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Term: empathy
Origin: Anc Greek
εν /en(=in)
+ πάθος/pathos (=passion, sorrow, strong emotion)
literally meaning “feeling in”.

He was Scottish Philosopher, Economist and Historian  David Hume (1711-1776
who first mentioned that “sympathy”, or the communication of passions, takes place among animals, no less than among men". The English “empathy” is a translation of the German word “Einfühlun”, coined in 1873 by the German philosopher
Robert Vischer (1847-1933 ) with a projection of feelings into art work in order  to explain how we "feel into" or "in-feeling" of works of arts and nature.  His father Friedrich Theodor Vischer had used a similar term (Einfόhlen =feel into).  Although the English term “empathy” is  credit to German philosopher, phycisian  and logician Rudolf Hermann Lotze (1817 –1881)  most say that  the term was coined in 1909 by Edward Titchener (1867-1927 ) "Process of humanizing objects, of reading or feeling ourselves into them". In 1904 the term was introduced into the study of aesthetics (the branch of philosophy concerned with the study of beauty) in England by the writer Vernon Lee (1856—1935) (pseudonym of the British writer Violet Paget). In 1918 Psychologist Elmer E. Southard used empathy between patient and clinician.  The concept did not become important until 1960, when American Heinz Kohut (1913-1981 (American) and Carl Rogers (1902—87) used it in order to develop a more open form of psychotherapy. In Client-Centred Therapy (1951), Rogers suggested that therapeutic success could only be achieved through the cultivation of a genuine interest in the patient.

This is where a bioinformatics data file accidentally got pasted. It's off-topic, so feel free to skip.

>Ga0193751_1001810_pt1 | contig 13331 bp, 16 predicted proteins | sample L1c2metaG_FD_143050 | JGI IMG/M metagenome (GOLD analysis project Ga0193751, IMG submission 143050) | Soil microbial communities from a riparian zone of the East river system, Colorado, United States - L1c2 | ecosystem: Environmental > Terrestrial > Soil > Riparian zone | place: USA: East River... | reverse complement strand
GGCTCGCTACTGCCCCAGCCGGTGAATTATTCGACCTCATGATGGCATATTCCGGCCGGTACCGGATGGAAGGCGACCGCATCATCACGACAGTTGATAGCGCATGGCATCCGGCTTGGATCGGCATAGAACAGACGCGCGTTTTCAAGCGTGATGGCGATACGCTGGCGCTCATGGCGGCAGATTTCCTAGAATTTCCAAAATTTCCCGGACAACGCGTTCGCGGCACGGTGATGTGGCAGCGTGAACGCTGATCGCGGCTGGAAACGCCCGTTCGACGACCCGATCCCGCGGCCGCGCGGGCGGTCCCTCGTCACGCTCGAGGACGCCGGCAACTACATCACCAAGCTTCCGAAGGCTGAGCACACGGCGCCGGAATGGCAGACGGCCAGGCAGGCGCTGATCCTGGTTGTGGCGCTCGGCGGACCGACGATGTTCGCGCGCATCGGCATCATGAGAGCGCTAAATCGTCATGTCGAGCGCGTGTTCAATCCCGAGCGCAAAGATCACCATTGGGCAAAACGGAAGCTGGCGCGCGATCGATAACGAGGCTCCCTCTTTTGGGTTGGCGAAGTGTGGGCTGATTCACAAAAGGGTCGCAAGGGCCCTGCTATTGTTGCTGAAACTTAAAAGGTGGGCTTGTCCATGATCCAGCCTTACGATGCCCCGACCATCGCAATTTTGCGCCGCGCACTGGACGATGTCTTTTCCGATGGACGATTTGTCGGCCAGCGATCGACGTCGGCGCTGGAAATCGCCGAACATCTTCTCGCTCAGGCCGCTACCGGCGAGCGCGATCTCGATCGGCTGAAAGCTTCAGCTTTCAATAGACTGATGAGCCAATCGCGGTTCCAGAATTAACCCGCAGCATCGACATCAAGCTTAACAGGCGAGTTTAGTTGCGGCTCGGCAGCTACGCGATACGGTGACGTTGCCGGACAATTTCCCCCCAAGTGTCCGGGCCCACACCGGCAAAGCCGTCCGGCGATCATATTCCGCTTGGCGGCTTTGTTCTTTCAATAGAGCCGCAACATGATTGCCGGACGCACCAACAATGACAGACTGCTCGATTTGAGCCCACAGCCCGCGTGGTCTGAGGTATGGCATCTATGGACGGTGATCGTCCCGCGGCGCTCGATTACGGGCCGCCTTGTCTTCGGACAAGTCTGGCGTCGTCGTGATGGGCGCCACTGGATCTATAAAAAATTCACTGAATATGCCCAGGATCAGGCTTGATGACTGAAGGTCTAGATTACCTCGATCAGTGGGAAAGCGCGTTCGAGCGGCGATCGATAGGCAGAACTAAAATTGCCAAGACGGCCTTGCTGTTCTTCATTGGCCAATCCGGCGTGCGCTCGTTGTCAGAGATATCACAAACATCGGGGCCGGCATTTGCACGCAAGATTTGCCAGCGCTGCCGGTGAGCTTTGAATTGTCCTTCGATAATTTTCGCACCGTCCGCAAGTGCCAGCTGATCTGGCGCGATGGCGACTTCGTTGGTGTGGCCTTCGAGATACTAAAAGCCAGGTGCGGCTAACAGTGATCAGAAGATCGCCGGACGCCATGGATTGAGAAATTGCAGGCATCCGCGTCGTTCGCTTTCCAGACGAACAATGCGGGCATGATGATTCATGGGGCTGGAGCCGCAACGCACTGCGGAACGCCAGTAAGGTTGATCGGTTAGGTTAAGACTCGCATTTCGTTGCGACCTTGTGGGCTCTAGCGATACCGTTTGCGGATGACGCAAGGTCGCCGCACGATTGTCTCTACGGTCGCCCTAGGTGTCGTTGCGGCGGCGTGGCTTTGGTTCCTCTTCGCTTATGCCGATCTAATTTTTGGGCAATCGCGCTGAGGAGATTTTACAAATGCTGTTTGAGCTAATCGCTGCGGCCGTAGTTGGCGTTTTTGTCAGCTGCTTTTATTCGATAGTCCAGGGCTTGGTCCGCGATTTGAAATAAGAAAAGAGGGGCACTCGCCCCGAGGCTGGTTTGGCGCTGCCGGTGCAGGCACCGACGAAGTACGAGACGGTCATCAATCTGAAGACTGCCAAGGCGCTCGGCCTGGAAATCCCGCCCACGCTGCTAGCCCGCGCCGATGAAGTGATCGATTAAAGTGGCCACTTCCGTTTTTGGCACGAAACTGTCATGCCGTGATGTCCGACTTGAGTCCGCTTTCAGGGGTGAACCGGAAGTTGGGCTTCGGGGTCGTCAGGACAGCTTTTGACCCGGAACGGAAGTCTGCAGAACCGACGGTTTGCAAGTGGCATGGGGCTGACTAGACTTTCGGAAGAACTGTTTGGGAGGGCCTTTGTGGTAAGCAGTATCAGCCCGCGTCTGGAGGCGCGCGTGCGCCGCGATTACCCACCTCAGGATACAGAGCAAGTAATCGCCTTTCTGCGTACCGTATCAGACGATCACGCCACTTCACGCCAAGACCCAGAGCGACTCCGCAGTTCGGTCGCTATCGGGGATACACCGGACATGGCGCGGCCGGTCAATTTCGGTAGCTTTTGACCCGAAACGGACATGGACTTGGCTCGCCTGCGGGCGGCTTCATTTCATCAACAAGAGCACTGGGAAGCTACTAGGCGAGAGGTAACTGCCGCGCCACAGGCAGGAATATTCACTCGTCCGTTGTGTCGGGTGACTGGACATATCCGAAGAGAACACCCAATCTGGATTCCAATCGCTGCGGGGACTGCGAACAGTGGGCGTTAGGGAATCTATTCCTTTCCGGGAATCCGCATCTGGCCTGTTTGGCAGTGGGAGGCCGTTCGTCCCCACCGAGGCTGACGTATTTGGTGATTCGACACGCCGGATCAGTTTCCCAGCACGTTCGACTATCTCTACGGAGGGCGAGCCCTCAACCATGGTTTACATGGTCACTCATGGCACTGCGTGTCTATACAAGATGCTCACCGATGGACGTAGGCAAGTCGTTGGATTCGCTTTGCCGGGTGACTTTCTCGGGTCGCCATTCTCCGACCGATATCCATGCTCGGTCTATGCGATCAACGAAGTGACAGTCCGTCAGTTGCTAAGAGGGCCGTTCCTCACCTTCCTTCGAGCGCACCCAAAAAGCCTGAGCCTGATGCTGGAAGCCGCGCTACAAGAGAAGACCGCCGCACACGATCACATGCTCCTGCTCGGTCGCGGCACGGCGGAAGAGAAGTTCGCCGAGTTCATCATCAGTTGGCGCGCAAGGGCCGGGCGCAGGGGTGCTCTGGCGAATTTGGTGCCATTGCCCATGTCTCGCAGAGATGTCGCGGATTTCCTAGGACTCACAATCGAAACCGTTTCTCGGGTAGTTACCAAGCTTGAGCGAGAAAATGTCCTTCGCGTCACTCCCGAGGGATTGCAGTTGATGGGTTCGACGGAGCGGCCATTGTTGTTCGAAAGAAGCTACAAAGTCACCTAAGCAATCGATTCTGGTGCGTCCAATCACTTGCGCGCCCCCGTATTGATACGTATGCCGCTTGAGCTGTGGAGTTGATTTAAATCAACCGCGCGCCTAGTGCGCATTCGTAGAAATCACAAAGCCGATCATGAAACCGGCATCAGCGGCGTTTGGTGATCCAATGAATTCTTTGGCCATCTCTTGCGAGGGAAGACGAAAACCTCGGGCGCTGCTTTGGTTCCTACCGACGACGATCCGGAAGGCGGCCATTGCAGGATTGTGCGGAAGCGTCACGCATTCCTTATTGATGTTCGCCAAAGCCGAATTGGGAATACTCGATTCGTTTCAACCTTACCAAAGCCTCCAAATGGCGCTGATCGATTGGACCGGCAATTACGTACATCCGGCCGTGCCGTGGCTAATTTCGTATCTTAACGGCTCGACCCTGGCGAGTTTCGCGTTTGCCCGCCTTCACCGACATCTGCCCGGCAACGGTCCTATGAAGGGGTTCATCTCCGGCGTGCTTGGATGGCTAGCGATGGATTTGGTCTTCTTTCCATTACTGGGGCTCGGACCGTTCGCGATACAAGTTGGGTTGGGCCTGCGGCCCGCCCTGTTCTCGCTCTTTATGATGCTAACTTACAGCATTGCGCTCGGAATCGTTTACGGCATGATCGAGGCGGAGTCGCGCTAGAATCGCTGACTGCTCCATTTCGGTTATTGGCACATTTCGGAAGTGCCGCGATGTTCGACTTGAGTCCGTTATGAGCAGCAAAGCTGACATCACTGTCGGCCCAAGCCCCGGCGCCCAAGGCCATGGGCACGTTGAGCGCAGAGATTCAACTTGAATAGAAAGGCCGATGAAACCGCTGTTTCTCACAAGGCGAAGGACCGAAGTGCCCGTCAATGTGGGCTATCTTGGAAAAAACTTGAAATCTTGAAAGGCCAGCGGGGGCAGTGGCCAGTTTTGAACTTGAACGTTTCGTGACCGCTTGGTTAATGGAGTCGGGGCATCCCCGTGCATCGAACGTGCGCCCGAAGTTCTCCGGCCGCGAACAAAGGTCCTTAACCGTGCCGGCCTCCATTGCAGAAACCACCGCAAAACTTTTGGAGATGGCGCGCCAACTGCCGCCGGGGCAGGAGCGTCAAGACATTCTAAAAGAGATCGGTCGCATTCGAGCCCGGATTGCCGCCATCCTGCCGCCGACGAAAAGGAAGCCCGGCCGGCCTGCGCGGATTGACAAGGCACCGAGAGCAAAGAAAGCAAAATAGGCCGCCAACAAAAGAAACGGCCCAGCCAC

Empathy is the capability to share your feelings and understand another’s emotion and feelings  that is presented with metaphor  “put oneself into another’s shoes,”. Empathy does not necessarily imply compassion, sympathy, or empathic concern because this capacity can be present in context of compassionate

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